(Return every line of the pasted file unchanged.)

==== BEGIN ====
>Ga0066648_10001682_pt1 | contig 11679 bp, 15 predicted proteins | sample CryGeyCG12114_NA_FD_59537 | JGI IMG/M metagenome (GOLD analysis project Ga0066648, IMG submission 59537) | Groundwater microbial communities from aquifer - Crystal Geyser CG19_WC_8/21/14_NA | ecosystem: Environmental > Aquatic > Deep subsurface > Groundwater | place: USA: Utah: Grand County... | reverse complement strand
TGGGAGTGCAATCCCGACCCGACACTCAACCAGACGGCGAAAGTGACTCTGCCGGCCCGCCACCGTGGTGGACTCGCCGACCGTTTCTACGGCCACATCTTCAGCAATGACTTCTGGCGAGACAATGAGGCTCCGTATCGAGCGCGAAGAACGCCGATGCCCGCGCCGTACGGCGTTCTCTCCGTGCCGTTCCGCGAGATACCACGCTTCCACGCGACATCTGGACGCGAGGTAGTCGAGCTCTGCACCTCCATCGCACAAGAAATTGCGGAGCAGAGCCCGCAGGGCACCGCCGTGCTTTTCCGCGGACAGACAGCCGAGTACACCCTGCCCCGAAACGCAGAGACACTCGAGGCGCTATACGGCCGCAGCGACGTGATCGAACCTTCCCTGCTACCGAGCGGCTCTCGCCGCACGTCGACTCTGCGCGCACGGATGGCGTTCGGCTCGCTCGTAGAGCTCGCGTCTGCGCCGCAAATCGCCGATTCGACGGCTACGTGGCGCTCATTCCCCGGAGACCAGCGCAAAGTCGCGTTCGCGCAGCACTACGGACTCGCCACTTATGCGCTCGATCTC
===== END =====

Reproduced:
>Ga0066648_10001682_pt1 | contig 11679 bp, 15 predicted proteins | sample CryGeyCG12114_NA_FD_59537 | JGI IMG/M metagenome (GOLD analysis project Ga0066648, IMG submission 59537) | Groundwater microbial communities from aquifer - Crystal Geyser CG19_WC_8/21/14_NA | ecosystem: Environmental > Aquatic > Deep subsurface > Groundwater | place: USA: Utah: Grand County... | reverse complement strand
TGGGAGTGCAATCCCGACCCGACACTCAACCAGACGGCGAAAGTGACTCTGCCGGCCCGCCACCGTGGTGGACTCGCCGACCGTTTCTACGGCCACATCTTCAGCAATGACTTCTGGCGAGACAATGAGGCTCCGTATCGAGCGCGAAGAACGCCGATGCCCGCGCCGTACGGCGTTCTCTCCGTGCCGTTCCGCGAGATACCACGCTTCCACGCGACATCTGGACGCGAGGTAGTCGAGCTCTGCACCTCCATCGCACAAGAAATTGCGGAGCAGAGCCCGCAGGGCACCGCCGTGCTTTTCCGCGGACAGACAGCCGAGTACACCCTGCCCCGAAACGCAGAGACACTCGAGGCGCTATACGGCCGCAGCGACGTGATCGAACCTTCCCTGCTACCGAGCGGCTCTCGCCGCACGTCGACTCTGCGCGCACGGATGGCGTTCGGCTCGCTCGTAGAGCTCGCGTCTGCGCCGCAAATCGCCGATTCGACGGCTACGTGGCGCTCATTCCCCGGAGACCAGCGCAAAGTCGCGTTCGCGCAGCACTACGGACTCGCCACTTATGCGCTCGATCTC